Unfortunately for those using aerosol therapy, compliance is only one of the three Cs. Patients would normally expect that they would derive benefit from making the decision to comply or adhere to a treatment regime. Sadly, many will fail to derive significant or maximal benefit when they comply with inhaled corticosteroid therapy because of poor drug delivery to the lungs, due either to inadequate competence or contrivance. It is clear that the level of functional illiteracy in developed countries such as the USA and the UK is extremely high, with evidence from studies indicating that a very large part of the community (20–40%) cannot understand and act on an instruction such as “take a tablet after meals”.13 To expect such individuals to be able to use pMDIs is wildly optimistic. The issue of competence is particularly a problem in the elderly13 ,14 and is a major factor in the popularity of jet nebulisers in this age group. Central bodies at a national or local level issue guidelines that pMDIs with a holding chamber are as effective as jet nebulisers, but the evidence for this assertion is obtained from studies undertaken in carefully controlled environments. The conclusions from such studies should be that pMDIs with holding chambers can be as or more effective than jet nebulisers. However, these studies generally do not reflect the difficulties experienced by, for example, elderly patients in their own homes.
As noted above, it has been known from the earliest days that pMDIs are difficult to use. To compensate for some of these difficulties, pharmaceutical companies have developed breath actuated devices, holding chambers, and spacers. Although these devices have some intrinsic problems of their own, the real problem with them is that, even when patients know how to use them adequately, having been instructed for some time by the physician and/or nurse, they frequently contrive to use their device in a different manner. While knowing that a holding chamber will reduce the variability in dose associated with coordination problems and reduce oropharyngeal deposition so improving safety for a number of inhaled steroids, many patients will regularly discard their spacer. In a recent study involving patients attending secondary care clinics we found 67% of those prescribed spacers admitted to regularly using their corticosteroid pMDI without the prescribed holding chamber because they found the chamber “inconvenient” (Everard, unpublished). Many of these patients were pre-school children in whom the parents described asking the child to open their mouth and then firing the pMDI directly into the mouth, a strategy guaranteed to prevent effective drug delivery to the lung.. The parents all knew how to use the pMDI/holding chamber appropriately (were competent) but contrived to use them in a manner that rendered them ineffective. Similar levels of “spacer disuse” were described in a recent North American study.16 Contrivance is also often a problem with breath actuated pMDIs, with many patients failing to inhale deeply after the device actuates because they believe the dose to have been delivered. These patients may be compliant and competent but still have little or no drug reaching the lungs.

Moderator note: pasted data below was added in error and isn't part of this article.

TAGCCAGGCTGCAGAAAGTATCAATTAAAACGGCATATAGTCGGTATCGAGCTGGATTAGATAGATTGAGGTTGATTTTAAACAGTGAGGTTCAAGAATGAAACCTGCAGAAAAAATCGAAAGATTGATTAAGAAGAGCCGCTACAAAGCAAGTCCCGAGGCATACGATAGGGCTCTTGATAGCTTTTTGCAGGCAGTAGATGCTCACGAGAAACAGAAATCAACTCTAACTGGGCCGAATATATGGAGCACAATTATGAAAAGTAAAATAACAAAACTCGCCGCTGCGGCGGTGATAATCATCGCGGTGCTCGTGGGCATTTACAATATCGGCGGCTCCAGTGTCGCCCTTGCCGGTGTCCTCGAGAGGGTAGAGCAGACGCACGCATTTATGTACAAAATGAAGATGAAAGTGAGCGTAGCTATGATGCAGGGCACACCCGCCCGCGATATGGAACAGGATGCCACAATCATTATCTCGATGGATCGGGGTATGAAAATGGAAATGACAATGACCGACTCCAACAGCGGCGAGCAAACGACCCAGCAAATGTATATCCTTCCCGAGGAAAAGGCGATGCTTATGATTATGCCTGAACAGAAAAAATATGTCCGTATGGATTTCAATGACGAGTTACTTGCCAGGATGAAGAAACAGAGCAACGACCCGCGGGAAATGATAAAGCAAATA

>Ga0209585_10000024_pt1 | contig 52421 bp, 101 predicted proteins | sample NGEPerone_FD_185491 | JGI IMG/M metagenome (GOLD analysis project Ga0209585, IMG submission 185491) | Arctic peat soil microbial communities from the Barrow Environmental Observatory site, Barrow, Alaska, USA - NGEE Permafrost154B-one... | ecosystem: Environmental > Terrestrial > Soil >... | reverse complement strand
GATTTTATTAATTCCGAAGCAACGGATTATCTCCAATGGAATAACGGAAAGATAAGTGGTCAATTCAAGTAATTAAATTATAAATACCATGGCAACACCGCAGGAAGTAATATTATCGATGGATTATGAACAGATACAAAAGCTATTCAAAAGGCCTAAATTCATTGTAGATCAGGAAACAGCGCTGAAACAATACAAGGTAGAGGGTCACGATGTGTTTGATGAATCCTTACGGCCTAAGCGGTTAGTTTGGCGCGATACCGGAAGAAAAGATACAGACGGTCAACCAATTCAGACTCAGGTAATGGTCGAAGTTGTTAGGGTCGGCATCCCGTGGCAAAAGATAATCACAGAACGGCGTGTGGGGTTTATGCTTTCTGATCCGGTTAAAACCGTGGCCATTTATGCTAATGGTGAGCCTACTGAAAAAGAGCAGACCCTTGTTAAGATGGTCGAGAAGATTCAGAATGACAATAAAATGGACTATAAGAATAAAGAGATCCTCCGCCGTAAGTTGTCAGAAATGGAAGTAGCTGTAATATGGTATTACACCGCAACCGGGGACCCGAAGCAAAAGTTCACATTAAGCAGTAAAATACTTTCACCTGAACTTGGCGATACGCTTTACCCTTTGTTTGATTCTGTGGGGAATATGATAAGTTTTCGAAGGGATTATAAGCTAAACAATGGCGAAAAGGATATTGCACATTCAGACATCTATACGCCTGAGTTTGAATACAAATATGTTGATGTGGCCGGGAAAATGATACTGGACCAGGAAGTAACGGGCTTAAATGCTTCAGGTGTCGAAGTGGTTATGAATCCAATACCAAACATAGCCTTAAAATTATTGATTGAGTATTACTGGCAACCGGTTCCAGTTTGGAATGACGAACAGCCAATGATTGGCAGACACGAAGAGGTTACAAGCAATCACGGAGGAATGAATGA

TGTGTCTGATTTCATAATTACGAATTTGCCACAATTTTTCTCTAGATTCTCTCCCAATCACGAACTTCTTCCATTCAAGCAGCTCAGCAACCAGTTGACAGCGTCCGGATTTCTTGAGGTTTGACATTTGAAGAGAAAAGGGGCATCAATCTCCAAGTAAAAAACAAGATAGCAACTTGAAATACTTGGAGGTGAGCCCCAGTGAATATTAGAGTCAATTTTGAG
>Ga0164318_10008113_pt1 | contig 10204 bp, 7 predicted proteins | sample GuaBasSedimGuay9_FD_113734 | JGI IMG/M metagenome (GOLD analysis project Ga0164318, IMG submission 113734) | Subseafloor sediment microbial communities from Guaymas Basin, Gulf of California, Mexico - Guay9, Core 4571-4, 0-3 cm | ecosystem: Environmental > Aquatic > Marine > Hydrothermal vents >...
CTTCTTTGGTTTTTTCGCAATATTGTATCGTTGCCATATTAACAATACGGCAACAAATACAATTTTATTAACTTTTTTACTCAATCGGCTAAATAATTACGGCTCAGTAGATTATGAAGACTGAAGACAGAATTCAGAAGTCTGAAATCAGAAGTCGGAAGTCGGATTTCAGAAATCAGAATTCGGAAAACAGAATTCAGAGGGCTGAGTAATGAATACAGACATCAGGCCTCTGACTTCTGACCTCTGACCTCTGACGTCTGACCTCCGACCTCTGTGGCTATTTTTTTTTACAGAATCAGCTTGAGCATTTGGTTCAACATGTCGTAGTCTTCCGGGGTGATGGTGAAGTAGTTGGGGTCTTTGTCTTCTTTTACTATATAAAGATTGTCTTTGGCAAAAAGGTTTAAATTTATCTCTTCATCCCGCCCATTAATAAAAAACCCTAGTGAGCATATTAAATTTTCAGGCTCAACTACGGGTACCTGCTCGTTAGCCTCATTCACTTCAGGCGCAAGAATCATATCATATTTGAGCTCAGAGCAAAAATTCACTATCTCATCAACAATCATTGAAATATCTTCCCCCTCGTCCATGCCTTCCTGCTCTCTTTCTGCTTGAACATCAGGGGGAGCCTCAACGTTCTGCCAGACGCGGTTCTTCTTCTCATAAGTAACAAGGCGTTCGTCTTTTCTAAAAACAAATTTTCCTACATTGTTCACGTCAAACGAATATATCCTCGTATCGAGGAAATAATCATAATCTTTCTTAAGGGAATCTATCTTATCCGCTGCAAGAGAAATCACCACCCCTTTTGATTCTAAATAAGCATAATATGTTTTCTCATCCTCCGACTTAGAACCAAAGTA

Delivery systems in the real world
To develop an informed approach to choosing delivery systems for patients and to develop future systems we should be able to understand how devices perform in routine clinical practice. Unfortunately, despite an endless stream of publications on aerosols over the past decade, few studies have attempted to assess the performance of current devices in routine clinical practice. Most in vitro and, indeed, “deposition” studies should be consigned to a “Journal of Irrelevant Aerosol Science”. There are two principal problems. Firstly, most of these “scientific papers” aim to add the “science” to devices developed empirically.6 Devices such as pMDIs and most current dry powder inhalers (DPIs) came to market because a therapeutic (pharmacodynamic) effect could be observed. All the “science” has been added since. The regulatory authorities have, of course, had a major role in retarding development of new approaches by making it more cost effective to show that a new device is “equivalent”—that is, as inefficient as previous generations of devices.
The second major problem is that few, if any, of these “scientific” studies have any relevance to patients. There are endless benchtop studies undertaken because they are easy and quick to perform and will generate a publication. For example, there has been a steady procession of papers for almost a decade produced by a very small number of research groups assessing the potential impact of static in polycarbonate holding chambers on drug delivery. These benchtop in vitro studies have altered the chambers and the drugs in a myriad of combinations yet all produce the same answer—static in polycarbonate chambers is another cause of variability in drug delivery from devices. The pharmaceutical companies and those involved in aerosol research knew this many years before papers started to appear in the medical literature, yet no action was taken because, despite this issue, patients derived benefit from using holding chambers as they compensate for the problem of inadequate and highly variable delivery to the lungs observed when using pMDIs. Does static in a chamber really matter? Evidence from one study in young asthmatics suggests that the influence of static on the reproducibility of drug delivery to the patient is non-existent or very small in clinical practice.16 In an ideal world we would use static free chambers, but patient factors introduce variables that dwarf the impact of a single factor such as static.